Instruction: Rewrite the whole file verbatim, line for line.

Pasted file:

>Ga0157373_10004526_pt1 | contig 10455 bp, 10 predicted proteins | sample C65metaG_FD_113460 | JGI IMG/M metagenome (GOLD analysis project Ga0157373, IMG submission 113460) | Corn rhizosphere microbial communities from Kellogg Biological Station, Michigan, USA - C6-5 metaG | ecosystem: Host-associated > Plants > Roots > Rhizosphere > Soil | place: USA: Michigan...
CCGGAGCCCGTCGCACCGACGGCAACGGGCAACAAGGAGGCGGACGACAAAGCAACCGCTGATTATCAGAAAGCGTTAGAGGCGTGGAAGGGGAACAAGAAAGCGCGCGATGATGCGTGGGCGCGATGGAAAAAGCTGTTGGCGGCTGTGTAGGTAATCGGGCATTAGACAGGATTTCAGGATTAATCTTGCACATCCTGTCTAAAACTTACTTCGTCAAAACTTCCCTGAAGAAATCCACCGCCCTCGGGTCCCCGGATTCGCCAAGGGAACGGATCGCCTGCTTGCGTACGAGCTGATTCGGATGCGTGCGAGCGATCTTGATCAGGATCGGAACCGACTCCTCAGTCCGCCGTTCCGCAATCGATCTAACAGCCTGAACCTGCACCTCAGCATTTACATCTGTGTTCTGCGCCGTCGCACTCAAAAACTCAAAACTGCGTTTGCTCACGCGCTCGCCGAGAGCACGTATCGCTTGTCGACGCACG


>Ga0157373_10004526_pt1 | contig 10455 bp, 10 predicted proteins | sample C65metaG_FD_113460 | JGI IMG/M metagenome (GOLD analysis project Ga0157373, IMG submission 113460) | Corn rhizosphere microbial communities from Kellogg Biological Station, Michigan, USA - C6-5 metaG | ecosystem: Host-associated > Plants > Roots > Rhizosphere > Soil | place: USA: Michigan...
CCGGAGCCCGTCGCACCGACGGCAACGGGCAACAAGGAGGCGGACGACAAAGCAACCGCTGATTATCAGAAAGCGTTAGAGGCGTGGAAGGGGAACAAGAAAGCGCGCGATGATGCGTGGGCGCGATGGAAAAAGCTGTTGGCGGCTGTGTAGGTAATCGGGCATTAGACAGGATTTCAGGATTAATCTTGCACATCCTGTCTAAAACTTACTTCGTCAAAACTTCCCTGAAGAAATCCACCGCCCTCGGGTCCCCGGATTCGCCAAGGGAACGGATCGCCTGCTTGCGTACGAGCTGATTCGGATGCGTGCGAGCGATCTTGATCAGGATCGGAACCGACTCCTCAGTCCGCCGTTCCGCAATCGATCTAACAGCCTGAACCTGCACCTCAGCATTTACATCTGTGTTCTGCGCCGTCGCACTCAAAAACTCAAAACTGCGTTTGCTCACGCGCTCGCCGAGAGCACGTATCGCTTGTCGACGCACG